Stephen C. Foster's Melodies

Songbook with Lyrics & Sheet Music(full piano arrangement) for 150+ pieces.

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ON the fourth day of July, 1826, just fifty years after the signing of the Declaration of Independence, there was born in the little village of Lawrenceville, Allegheny County, Pennsylvania, a child that was des­tined to become one of the most famous musicians of the country; one whose songs went 'round the world and are as popular to-day as they were when first published; a boy whose artistic sense was so finely de­veloped that he was able to convert it to music, and thus through his genius give unlimited joy to the countless millions who have since learned to love the melodies of Stephen Collins Foster.
His father was William Barclay Foster, an enterprising and prominent Pitsburgh merchant and the founder of the village of Lawrenceville, now a part of the city of Pittsburgh. He was of Scotch-Irish ancestry. Eliza Clayland Foster, the mother of Stephen, was of English ancestry and be­fore her marriage lived on the eastern shore of Maryland. Her family were staunch patriots during the Revolution and were greatly accomplished, highly ^educated and refined. It is believed that much of the musical tal­ent of Stephen Foster was derived from his mother's branch of the family, as it is said that they were distinguished in the society of Baltimore for their musical and artistic abilities.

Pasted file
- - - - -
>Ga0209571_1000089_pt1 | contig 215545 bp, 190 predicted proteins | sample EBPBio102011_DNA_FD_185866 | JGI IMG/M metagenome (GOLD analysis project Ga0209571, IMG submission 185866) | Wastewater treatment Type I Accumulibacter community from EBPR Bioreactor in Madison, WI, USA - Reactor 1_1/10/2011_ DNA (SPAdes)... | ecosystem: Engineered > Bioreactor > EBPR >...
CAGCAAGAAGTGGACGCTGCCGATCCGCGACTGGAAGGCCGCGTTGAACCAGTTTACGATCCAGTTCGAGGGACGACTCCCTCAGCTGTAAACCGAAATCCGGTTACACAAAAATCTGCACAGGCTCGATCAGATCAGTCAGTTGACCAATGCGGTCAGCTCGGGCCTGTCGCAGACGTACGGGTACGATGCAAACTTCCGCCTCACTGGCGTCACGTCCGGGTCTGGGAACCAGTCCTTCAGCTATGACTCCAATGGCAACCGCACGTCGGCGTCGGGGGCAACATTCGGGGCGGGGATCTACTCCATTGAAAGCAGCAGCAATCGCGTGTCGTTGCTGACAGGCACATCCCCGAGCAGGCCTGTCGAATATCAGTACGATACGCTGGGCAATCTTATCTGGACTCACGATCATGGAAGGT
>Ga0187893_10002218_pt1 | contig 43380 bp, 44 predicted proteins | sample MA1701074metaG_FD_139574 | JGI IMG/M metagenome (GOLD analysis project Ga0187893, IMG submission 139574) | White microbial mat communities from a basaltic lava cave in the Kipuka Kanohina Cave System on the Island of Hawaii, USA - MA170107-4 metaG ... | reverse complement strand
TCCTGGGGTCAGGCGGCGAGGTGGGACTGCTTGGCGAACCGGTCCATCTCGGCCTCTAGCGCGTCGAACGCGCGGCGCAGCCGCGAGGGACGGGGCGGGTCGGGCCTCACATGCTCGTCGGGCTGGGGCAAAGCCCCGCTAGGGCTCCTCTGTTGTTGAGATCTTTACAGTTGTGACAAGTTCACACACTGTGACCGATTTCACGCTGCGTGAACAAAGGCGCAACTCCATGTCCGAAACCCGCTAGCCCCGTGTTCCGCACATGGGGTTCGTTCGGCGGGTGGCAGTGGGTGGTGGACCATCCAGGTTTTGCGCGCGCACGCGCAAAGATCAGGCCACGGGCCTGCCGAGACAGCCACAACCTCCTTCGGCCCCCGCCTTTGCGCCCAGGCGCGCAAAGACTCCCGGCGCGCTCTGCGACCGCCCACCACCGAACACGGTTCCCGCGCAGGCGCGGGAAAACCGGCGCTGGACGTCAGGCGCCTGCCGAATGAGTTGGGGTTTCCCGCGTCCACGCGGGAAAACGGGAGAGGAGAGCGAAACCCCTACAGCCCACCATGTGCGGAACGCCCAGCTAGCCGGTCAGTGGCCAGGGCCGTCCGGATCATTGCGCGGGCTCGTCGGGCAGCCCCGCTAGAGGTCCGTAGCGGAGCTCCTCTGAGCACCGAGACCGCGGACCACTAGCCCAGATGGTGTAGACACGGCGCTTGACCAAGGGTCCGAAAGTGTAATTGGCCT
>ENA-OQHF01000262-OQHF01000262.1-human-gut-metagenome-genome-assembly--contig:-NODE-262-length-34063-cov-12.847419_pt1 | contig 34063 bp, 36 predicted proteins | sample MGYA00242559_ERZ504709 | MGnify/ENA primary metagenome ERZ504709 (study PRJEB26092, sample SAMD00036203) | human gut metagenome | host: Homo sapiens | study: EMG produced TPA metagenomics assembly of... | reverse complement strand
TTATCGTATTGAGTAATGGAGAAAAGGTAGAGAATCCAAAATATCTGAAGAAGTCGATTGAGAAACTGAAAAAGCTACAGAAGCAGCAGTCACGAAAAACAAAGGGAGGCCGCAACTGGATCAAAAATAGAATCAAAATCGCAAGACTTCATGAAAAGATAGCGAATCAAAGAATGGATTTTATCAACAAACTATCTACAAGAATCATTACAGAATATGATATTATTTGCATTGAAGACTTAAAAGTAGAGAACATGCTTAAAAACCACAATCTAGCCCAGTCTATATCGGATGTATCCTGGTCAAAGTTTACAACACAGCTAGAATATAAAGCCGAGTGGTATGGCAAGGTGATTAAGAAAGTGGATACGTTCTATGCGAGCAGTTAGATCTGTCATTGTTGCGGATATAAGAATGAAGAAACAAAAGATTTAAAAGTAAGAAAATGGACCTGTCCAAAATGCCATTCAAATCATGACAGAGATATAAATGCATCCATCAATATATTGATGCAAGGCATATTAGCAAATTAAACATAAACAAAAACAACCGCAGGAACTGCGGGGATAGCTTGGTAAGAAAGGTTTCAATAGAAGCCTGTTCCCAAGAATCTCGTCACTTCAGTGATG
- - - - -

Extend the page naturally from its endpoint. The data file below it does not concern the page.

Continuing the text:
When he was thirteen years old, while at school at Athens, Pennsyl­vania, he wrote a piece of music for the college commencement and ar­ranged it for four flutes, of which he took the leading part. This piece he called the "Tioga Waltz," and it was very well received both by the audience and his fellow-students.
His first published song was produced when he was sixteen years old and was called "Open Thy Lattice, Love," which was composed for and dedicated to Miss Susan E. Pentland, his next door neighbor and life-long friend. Miss Pentland, who is now Mrs. Andrew L. Robinson, had a beautiful soprano voice, and it was Foster's custom to refer all his compo­sitions to her, and if she was satisfied with them he felt that they were all right. , A large part of Stephen Foster's time was spent at the Pentland home and the majority of his songs were composed on Miss Pentland's piano.

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